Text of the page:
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dc.contributor.authorØiesvold, Terje
dc.contributor.authorBakkejord, Tony Thørring
dc.contributor.authorHansen, Vidje
dc.contributor.authorNivison, Mary
dc.contributor.authorSørgaard, Knut
dc.date.accessioned2013-03-13T10:17:08Z
dc.date.available2013-03-13T10:17:08Z
dc.date.issued2012
dc.description.abstractThe epidemiology of suicidality shows considerable variation across sites. However, one of the strongest predictors of suicide is a suicidal attempt. Knowledge of the epidemiology of suicidal ideas and attempts in the general population as well as in the health care system is of importance for designing preventive strategies. In this study, we will explore the role of the psychiatric hospital in suicide prevention by investigating treated incidence of suicidal ideation and attempt, and further, discern whether sociodemographic, clinical and service utilization factors differ between these two groups at admission. The study was a prospective cohort study on treated incidence in a 1-year period and 12-month follow-up. The two psychiatric hospitals in northern Norway, serving a population of about 500,000 people, participated in the study. A total of 676 first-time admissions were retrospectively checked for suicidality at the time of admission. A study sample of 168 patients was found eligible for logistic regression analysis to elucidate the risk profiles of suicidal ideators versus suicidal attempters. GAF, HoNOS and SCL-90-R were used to assess symptomatology at baseline. 52.2% of all patients admitted had suicidal ideas at admission and 19.7% had attempted suicide. In the study sample, there were no differences in risk profile between the two groups with regard to sociodemographic and clinical factors. Males who had made a suicide attempt were less likely to have been in contact with an out-patient clinic before the attempt. The rating scales not measuring suicidality directly showed no differences in symptomatology. The findings provide evidence for the importance of the psychiatric hospital in suicide prevention. About half of the admissions were related to suicidality and the similar risk profiles found in suicidal ideators and suicidal attempters indicate that it is the ideators who mostly need treatment that get admitted to the hospital, and should be evaluated and treated with equal concern as those who have attempted suicide.en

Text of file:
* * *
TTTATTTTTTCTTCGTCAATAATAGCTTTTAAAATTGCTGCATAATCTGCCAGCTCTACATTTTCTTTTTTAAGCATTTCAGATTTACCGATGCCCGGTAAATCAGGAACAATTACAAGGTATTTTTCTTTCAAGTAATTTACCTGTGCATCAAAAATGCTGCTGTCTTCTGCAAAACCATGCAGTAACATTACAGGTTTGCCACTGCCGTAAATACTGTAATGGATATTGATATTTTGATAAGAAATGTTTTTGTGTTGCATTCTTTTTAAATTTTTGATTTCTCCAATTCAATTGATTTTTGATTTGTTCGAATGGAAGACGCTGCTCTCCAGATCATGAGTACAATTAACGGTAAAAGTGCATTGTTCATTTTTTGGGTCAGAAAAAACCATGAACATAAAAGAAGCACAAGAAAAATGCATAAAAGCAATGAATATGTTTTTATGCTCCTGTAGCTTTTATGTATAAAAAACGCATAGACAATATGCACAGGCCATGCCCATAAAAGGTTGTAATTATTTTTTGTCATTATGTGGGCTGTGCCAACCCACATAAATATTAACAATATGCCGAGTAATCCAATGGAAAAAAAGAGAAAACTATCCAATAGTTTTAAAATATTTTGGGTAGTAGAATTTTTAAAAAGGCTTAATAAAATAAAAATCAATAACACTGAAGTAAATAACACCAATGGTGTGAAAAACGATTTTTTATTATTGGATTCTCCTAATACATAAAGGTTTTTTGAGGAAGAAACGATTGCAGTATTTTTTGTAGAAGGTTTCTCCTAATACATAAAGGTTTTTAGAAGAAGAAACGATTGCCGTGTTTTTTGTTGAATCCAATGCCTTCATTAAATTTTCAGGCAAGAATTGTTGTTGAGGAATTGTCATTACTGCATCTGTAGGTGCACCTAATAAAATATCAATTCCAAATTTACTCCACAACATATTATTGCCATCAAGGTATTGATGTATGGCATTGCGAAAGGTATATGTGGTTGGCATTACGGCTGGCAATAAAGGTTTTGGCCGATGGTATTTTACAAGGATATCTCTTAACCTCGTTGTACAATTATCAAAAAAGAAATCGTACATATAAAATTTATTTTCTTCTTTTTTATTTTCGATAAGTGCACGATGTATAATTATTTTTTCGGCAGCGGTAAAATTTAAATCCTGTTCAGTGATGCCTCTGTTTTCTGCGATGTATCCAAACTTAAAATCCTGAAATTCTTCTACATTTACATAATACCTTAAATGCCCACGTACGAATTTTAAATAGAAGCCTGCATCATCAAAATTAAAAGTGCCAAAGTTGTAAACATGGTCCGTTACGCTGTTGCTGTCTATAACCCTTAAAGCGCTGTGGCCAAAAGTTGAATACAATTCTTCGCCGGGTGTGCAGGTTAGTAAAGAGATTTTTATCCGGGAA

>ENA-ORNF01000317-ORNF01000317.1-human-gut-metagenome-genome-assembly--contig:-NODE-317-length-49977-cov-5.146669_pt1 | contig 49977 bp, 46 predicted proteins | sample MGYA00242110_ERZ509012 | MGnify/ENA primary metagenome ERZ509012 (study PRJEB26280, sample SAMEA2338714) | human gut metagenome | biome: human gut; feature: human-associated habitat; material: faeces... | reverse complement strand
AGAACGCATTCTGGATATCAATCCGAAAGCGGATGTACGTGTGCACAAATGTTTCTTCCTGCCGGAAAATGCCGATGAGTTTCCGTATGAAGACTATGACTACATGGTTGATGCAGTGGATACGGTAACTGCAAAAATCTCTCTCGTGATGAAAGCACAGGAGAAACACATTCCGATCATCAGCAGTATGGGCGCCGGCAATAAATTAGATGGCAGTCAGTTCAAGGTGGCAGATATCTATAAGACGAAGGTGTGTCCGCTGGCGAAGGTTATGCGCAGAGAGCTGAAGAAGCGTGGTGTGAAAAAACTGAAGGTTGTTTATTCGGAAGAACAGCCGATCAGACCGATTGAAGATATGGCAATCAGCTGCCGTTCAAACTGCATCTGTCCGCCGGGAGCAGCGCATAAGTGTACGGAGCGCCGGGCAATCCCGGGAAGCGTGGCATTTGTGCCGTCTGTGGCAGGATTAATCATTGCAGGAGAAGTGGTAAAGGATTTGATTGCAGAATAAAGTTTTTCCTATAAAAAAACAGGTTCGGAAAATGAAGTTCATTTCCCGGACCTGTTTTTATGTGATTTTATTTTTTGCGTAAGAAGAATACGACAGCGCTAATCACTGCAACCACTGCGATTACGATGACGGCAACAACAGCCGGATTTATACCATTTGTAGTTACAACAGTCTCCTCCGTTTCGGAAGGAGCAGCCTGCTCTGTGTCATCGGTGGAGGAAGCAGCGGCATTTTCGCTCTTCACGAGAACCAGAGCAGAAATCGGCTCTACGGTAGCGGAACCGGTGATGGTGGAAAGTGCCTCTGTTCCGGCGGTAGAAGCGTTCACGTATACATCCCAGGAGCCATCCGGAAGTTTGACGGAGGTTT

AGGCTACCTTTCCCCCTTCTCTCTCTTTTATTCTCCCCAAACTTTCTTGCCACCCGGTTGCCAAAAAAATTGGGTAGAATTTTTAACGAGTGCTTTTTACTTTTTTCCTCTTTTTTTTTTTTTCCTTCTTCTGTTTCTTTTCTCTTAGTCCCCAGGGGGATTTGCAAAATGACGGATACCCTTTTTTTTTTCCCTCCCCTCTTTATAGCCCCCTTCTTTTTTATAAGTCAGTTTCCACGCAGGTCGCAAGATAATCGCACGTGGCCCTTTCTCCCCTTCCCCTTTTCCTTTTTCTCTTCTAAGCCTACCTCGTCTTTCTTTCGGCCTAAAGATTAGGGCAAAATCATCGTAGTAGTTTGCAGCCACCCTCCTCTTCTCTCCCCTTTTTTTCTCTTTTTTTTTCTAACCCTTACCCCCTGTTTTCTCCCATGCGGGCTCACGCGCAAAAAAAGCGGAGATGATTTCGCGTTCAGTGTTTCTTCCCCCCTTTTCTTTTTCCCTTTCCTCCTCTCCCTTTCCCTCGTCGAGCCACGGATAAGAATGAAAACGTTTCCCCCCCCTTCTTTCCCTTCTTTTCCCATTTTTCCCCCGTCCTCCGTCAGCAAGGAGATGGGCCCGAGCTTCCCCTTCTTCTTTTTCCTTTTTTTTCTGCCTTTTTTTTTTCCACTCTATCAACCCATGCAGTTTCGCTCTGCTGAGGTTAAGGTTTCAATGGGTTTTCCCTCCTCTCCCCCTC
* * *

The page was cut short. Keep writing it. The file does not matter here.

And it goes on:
dc.identifier.citationSocial Psychiatry and Psychiatric Epidemiology 47(2012) nr. 3 s. 419-425en
dc.identifier.issn0933-7954
dc.identifier.otherFRIDAID 911079
dc.identifier.otherhttp://dx.doi.org/10.1007/s00127-011-0343-2
dc.identifier.urihttps://hdl.handle.net/10037/4973
dc.identifier.urnURN:NBN:no-uit_munin_4730
dc.language.isoengen
dc.publisherSpringer Verlagen
dc.rights.accessRightsopenAccess
dc.subjectVDP::Social science: 200::Psychology: 260::Clinical psychology: 262en
dc.subjectVDP::Samfunnsvitenskap: 200::Psykologi: 260::Klinisk psykologi: 262en
dc.subjectVDP::Social science: 200::Psychology: 260::Personality psychology: 264en
dc.subjectVDP::Samfunnsvitenskap: 200::Psykologi: 260::Personlighetspsykologi: 264en
dc.titleSuicidality related to first-time admissions to psychiatric hospitalen
dc.typeJournal articleen
dc.typeTidsskriftartikkelen
dc.typePeer revieweden


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